A Palestinian teenager was killed on Friday by Israeli troops during West Bank protests, the Palestinian Health Ministry said, days after Israel approved plans for 3,000 new settler homes in the occupied territory despite international criticism.
Friday is often marked by protests in the West Bank against the expansion of Israeli settlements, which most of the international community regard as illegal.
The health ministry said Mohammed Daadas, 13, died in hospital after being shot in the stomach during clashes between Palestinian protesters and Israeli forces in the village of Deir Al Hatab, east of Nablus.
Palestinian Prime Minister Mohammed Shtayyeh said the death of Daadas was “organised state terrorism”, the official Palestinian news agency Wafa reported.
The Israeli army, contacted by AFP, said the incident was under review.
“A riot was instigated on a route adjacent to Elon Moreh community,” it said. Troops responded with “riot dispersal means and live fire” at people who “hurled rocks” at soldiers.
Five other Palestinians were injured Friday in clashes in Beita and Beit Dajan villages in the northern West Bank, Wafa said.
The Israeli military told AFP troops used “riot dispersal means” at two sites where “approximately 140 violent rioters hurled rocks” at troops.
The confrontations come days after Israel on October 27 announced it would advance plans for 3,000 more homes for Jewish settlers in the West Bank, despite international criticism.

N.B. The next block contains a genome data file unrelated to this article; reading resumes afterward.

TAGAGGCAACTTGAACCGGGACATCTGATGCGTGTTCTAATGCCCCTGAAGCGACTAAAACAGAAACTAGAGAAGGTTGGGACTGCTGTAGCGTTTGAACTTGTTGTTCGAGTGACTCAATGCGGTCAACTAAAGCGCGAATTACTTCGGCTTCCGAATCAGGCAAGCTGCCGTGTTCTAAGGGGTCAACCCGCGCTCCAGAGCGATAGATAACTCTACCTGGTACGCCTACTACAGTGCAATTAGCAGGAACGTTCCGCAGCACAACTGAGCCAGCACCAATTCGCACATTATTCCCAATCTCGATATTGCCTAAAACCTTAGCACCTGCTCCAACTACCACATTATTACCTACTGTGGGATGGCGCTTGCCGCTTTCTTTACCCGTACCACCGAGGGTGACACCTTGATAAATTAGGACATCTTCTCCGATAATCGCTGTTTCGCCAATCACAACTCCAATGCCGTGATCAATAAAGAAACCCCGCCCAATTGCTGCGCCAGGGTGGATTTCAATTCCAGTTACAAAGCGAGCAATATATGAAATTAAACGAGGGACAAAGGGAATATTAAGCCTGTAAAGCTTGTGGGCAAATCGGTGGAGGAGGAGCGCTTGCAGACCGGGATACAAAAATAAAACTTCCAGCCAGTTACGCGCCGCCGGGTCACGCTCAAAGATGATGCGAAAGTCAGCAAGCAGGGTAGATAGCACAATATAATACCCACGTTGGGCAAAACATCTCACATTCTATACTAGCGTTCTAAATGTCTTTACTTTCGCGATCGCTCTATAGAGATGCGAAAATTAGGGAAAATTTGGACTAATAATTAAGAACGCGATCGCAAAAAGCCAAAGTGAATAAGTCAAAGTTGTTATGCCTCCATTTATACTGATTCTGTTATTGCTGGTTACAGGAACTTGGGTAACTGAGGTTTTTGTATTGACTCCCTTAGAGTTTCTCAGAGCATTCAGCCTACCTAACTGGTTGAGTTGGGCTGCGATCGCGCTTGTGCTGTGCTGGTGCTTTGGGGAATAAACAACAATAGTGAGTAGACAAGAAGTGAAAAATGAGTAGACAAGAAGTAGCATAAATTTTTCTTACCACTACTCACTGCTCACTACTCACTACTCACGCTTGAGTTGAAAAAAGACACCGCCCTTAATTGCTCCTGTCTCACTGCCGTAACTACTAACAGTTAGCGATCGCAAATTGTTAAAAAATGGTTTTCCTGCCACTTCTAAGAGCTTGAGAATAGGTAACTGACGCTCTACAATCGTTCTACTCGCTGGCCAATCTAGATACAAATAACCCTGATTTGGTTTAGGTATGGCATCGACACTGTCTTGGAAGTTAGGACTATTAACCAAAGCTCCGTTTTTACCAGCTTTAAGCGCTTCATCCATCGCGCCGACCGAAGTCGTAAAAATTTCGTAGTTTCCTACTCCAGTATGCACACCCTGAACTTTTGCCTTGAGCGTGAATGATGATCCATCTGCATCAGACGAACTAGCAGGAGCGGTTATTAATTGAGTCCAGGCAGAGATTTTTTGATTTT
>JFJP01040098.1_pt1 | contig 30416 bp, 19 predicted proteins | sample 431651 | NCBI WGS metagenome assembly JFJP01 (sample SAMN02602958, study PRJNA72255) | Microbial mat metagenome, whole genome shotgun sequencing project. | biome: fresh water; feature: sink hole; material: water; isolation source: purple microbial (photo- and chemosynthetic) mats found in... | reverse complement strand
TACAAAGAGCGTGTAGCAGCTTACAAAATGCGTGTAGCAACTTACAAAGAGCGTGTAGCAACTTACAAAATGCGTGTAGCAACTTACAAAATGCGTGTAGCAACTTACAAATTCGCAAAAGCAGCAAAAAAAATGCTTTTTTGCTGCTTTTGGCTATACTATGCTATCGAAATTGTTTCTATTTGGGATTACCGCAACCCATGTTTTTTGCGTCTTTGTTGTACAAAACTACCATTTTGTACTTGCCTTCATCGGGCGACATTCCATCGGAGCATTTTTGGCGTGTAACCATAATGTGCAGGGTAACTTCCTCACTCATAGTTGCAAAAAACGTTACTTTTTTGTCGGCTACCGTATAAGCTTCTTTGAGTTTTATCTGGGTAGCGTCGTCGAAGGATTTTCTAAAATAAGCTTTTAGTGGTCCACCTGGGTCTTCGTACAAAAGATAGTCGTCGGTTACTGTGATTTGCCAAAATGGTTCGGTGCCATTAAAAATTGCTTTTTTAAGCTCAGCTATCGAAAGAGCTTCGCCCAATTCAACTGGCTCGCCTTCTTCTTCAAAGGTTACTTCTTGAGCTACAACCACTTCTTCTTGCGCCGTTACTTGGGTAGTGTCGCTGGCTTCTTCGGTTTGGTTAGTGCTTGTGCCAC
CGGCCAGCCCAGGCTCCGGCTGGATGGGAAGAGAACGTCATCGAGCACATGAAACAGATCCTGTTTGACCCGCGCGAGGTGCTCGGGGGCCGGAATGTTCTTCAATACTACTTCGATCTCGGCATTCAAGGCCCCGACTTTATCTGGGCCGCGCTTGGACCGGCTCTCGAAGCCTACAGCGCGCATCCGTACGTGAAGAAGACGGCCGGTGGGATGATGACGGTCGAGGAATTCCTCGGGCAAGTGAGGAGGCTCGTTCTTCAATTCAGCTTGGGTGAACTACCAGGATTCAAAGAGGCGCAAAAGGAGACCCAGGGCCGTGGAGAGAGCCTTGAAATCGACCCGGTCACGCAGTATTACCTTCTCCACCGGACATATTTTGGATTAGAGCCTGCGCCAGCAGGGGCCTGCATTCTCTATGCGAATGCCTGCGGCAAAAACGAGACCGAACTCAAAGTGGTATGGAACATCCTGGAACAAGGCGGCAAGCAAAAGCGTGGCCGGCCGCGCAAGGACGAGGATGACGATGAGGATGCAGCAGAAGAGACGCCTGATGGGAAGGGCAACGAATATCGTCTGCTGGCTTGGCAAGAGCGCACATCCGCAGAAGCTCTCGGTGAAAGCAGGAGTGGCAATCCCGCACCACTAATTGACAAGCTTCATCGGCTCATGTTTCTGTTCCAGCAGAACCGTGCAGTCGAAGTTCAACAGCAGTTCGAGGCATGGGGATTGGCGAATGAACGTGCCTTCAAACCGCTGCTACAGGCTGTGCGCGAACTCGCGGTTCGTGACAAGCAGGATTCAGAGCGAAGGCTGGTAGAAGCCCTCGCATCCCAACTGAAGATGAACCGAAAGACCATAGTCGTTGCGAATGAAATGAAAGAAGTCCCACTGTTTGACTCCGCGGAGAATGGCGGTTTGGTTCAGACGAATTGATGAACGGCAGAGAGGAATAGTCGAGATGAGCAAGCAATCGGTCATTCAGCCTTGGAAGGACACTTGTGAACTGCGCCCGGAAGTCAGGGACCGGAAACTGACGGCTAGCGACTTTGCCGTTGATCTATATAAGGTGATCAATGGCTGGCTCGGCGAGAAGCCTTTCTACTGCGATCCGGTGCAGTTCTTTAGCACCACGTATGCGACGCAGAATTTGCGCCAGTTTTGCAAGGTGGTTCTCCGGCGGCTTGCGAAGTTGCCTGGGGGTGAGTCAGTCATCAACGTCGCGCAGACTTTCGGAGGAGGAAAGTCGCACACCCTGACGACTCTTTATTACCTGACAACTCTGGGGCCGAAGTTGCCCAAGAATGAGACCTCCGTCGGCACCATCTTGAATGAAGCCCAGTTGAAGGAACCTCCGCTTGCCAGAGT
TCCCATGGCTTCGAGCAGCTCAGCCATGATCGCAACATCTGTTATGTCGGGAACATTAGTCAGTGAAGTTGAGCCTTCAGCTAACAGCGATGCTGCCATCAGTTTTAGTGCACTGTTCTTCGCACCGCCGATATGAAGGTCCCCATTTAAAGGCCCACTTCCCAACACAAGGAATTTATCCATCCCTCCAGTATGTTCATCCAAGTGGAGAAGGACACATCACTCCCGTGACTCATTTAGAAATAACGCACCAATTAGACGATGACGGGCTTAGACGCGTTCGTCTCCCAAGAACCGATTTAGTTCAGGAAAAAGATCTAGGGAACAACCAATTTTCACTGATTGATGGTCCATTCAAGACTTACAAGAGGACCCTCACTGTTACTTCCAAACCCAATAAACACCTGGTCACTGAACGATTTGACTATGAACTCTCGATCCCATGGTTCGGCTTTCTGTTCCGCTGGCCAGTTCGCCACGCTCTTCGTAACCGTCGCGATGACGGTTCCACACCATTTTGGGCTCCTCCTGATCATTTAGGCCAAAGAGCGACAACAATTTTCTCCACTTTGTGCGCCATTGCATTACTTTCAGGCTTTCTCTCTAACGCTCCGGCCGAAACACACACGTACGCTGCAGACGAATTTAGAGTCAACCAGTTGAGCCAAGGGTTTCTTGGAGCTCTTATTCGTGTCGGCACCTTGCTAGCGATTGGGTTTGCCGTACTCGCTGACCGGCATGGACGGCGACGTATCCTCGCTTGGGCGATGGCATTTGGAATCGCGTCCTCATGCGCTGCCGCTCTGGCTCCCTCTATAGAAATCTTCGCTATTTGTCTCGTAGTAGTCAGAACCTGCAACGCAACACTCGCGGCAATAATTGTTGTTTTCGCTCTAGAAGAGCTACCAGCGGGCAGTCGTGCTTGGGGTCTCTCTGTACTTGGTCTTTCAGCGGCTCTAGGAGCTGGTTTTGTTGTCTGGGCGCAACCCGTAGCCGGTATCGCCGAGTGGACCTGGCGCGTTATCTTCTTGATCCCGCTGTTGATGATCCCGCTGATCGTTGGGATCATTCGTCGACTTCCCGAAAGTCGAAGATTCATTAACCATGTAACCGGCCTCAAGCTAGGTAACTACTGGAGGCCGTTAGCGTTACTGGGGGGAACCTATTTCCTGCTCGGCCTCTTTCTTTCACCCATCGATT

The approvals came a day after the US criticised Israel for its policy of building settlements. President Joe Biden's administration said it “strongly” opposed new construction in the West Bank.
Israel has also advanced a project to build about 1,300 homes for Palestinians in the district.
About 475,000 Israeli settlers now live in fortified communities in the West Bank, which is home to more than 2.8 million Palestinians.
Palestinians eye the West Bank, which Israel captured in the 1967 Arab-Israeli War, as part of a future state, while hardline Israelis, including Prime Minister Naftali Bennett, say it is a heartland of Jewish history.
Mr Bennett has ruled out formal peace talks with the Palestinian Authority, saying he prefers to focus on economic improvements.
On Friday, the European Union delegation to the Palestinians said it was “alarmed” about the condition of Palestinian prisoners Miqdad Al Qawasmeh and Kayed Fasfous, who have refused food for more than 100 days to protest their detention, Wafa said.
The pair, who the agency said have been in hospital for more than a month, are held in administrative detention.
Israel says the procedure, in which detainees are held without charge or trial for renewable six-month periods, is intended to allow authorities to hold suspects while continuing to gather evidence.
Palestinians and human rights advocates say the protocol violates due process and leads to abuse.
“Israeli authorities must respect international law and cease the extensive use of administrative detention without formal charges, as well as avoid loss of life,” the EU delegation wrote on Twitter.
According to Palestinian prisoners' right group Addameer, more than 4,000 Palestinians are held in Israeli jails, including some 500 in administrative detention.